Recent news shows that middle and high schools are increasing spending on their STEM programs to keep up with the national demand for more scientists and engineers. However, many educators at the lower level are trying to get students interested much earlier.
Last month, President Obama held a meeting with public- and private-sector groups in regards to STEM education, which could start as early as pre-school. Groups included NASA, the U.S. Department of Agriculture, Sesame Workshop, the Girl Scouts and the Fred Rogers Company. The goal of the “early active STEM learning” initiative is to get kids interested in science, technology, engineering and math as young as possible and to carry that interest throughout middle and high school in hopes of pursuing a career in STEM.
A recent report showed that for the percentage of students who pursue a college major in STEM (16% for math in 2015), only about half work in a related career. At the same time, the projected growth for STEM careers from 2010-2020 remains higher than the average of all occupations. With baby boomers soon retiring, the need for STEM professionals will outweigh the number of people able to fill those positions. Additionally, the United States is lagging behind on an international scale, ranking 29th in math and 22nd in science among industrialized nations.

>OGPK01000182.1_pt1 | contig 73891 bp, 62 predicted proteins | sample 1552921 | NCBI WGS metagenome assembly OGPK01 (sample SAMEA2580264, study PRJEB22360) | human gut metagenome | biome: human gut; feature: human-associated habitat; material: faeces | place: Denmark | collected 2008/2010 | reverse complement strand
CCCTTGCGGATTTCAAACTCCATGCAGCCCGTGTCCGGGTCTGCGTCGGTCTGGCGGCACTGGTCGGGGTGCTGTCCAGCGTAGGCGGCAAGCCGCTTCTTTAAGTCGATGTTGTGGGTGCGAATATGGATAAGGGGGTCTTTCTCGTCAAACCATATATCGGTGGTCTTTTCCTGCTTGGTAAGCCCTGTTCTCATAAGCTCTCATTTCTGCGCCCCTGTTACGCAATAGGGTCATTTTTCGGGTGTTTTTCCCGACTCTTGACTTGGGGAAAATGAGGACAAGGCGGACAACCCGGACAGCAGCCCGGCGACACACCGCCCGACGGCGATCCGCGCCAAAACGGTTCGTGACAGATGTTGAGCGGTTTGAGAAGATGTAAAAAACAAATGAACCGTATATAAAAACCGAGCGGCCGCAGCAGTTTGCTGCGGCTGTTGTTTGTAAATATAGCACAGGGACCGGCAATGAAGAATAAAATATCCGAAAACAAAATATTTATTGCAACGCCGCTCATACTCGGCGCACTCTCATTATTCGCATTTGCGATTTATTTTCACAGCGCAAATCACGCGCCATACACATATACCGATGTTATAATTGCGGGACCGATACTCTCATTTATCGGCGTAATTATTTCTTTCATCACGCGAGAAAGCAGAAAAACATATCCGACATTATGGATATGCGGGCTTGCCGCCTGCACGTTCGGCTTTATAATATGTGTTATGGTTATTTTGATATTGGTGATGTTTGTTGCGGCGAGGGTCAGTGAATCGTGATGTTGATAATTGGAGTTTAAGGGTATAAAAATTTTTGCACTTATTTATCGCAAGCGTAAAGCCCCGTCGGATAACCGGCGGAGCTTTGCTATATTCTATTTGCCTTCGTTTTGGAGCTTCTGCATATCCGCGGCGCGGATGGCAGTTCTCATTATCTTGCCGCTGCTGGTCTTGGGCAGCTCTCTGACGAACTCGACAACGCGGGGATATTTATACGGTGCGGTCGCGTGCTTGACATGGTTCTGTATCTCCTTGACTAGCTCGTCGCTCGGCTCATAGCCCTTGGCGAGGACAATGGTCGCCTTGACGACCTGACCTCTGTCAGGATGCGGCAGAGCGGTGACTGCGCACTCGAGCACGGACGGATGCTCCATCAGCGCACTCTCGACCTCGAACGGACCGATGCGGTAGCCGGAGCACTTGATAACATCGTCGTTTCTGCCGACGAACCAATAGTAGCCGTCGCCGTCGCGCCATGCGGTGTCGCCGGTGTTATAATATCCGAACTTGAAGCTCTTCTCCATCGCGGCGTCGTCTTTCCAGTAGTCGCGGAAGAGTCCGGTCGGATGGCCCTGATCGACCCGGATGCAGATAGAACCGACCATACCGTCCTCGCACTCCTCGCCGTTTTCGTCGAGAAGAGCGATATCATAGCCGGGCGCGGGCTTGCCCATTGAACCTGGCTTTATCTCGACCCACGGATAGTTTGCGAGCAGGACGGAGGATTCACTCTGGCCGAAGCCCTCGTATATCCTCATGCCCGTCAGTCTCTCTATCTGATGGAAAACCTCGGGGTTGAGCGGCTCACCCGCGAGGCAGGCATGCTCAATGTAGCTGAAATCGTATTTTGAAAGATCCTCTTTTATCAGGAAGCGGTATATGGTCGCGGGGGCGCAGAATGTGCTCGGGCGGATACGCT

Currently, the U.S. Department of Education is working towards a cohesive national strategy for STEM, which includes:
- improving STEM instruction in preschool through 12th grade
- increasing and sustaining public and youth engagement with STEM
- improving the STEM experience for undergraduate students
- better serving groups historically underrepresented in STEM fields
- designing graduate education for tomorrow’s STEM workforce.
The U.S. Department of Education’s Institute for Education Science (IES) is also funding research that will examine how early elementary school science teaching can improve outcomes for children from minority and low-income backgrounds.
On a local level, Teza Technologies and CEO Misha Malyshev are active supporters of nonprofits that work with elementary and middle school children outside of the classroom in urban cities to provide academic support and resources. Many Teza employees volunteer their time at After-School All-Stars, After School Matters, buildOn and Adler Planetarium, where they partner with children to teach them about STEM through different educational programs.